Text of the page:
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The Joint Benefits of Observed and Unobserved Punishment: Comment to Unobserved Punishment Supports Cooperation

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  • Andreas Glöckner

    ()
    (Max Planck Institute for Research on Collective Goods, Bonn)

  • Sebastian Kube

    ()
    (Max Planck Institute for Research on Collective Goods, Bonn)

  • Andreas Nicklisch

    ()
    (Max Planck Institute for Research on Collective Goods, Bonn)

Abstract

Laboratory experiments by Fudenberg and Pathak (2010), and Vyrastekova, Funaki and Takeuch (2008) show that punishment is able to sustain cooperation in groups even when it is observed only in the end of the interaction sequence. Our results demonstrate that the real power of unobserved punishment is unleashed when combined with observable punishment. Providing both unobserved and observed punishment strongly enhances cooperation within groups – strikingly, even with less intense sanctioning. This surprising result underlines the importance of the coexistence of observed and unobserved sanctioning mechanisms in social dilemmas.

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Paper provided by Max Planck Institute for Research on Collective Goods in its series Working Paper Series of the Max Planck Institute for Research on Collective Goods with number 2011_30.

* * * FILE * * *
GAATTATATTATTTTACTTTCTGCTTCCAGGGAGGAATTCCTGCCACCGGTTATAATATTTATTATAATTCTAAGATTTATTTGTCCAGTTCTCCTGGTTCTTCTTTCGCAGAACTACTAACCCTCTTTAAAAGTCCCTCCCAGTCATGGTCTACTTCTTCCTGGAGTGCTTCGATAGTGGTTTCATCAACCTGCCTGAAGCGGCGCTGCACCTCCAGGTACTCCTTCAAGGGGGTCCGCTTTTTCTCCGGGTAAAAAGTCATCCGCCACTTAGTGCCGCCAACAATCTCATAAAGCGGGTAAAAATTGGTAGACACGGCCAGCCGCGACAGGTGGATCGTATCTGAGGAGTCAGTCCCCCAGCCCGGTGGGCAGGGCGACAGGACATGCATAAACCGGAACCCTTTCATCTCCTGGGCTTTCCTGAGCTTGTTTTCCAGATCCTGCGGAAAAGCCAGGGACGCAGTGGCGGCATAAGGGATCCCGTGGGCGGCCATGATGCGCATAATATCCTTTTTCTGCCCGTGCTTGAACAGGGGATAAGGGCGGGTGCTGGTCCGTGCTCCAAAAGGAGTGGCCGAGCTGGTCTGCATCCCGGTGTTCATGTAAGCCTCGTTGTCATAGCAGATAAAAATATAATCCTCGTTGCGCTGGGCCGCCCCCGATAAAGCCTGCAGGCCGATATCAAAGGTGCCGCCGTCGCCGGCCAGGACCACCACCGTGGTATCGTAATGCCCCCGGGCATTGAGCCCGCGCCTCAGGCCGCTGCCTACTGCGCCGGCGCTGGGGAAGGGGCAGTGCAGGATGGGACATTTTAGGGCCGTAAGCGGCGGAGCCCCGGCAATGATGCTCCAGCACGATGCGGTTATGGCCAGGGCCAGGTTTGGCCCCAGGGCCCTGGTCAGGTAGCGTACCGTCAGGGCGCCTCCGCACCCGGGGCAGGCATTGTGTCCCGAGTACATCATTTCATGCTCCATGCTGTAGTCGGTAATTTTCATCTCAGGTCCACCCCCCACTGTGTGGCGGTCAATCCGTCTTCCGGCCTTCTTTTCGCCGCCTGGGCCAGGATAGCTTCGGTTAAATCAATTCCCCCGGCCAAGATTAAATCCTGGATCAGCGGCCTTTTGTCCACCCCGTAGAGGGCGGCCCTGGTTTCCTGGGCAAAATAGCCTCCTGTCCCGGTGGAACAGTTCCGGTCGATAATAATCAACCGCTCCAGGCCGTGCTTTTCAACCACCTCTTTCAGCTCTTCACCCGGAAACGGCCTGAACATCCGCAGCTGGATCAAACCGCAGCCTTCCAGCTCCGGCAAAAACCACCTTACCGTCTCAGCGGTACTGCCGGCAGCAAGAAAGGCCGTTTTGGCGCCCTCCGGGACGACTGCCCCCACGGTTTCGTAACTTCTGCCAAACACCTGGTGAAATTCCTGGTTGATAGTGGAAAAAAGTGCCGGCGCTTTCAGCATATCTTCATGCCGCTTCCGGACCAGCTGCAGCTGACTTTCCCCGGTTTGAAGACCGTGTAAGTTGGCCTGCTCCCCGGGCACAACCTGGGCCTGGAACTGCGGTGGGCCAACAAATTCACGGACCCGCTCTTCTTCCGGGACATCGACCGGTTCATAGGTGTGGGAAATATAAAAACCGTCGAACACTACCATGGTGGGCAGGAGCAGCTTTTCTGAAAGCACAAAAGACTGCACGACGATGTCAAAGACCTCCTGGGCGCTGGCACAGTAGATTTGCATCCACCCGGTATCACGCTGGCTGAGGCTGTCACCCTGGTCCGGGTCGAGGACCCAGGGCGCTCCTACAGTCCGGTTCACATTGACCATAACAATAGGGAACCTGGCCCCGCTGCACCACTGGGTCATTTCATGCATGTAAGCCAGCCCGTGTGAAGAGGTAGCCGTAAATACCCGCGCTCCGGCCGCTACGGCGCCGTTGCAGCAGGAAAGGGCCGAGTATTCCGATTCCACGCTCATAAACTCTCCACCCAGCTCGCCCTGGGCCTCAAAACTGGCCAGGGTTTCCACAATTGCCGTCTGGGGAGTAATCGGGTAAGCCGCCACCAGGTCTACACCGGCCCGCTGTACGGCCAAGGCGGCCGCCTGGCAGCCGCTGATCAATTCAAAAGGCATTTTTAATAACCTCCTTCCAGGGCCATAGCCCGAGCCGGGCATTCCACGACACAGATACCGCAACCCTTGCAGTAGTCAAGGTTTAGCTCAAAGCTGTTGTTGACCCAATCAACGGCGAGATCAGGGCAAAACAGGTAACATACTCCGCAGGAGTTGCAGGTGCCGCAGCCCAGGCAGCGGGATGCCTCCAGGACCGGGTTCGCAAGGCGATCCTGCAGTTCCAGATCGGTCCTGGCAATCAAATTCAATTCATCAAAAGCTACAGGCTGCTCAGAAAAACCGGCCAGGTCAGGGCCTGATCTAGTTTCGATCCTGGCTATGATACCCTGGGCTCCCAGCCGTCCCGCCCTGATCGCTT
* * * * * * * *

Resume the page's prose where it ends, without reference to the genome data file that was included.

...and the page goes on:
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Date of creation: Nov 2011
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Handle: RePEc:mpg:wpaper:2011_30

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Keywords: Public Goods; Unobserved Punishment; Sanctioning Effectiveness;

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  1. Fudenberg, Drew & Pathak, Parag A., 2010. "Unobserved punishment supports cooperation," Journal of Public Economics, Elsevier, vol. 94(1-2), pages 78-86, February.
  2. Greiner, Ben, 2004. "An Online Recruitment System for Economic Experiments," MPRA Paper 13513, University Library of Munich, Germany.
  3. Ernst Fehr & Simon Gaechter, . "Cooperation and Punishment in Public Goods Experiments," IEW - Working Papers 010, Institute for Empirical Research in Economics - University of Zurich.
  4. Urs Fischbacher, 2007. "z-Tree: Zurich toolbox for ready-made economic experiments," Experimental Economics, Springer, vol. 10(2), pages 171-178, June.
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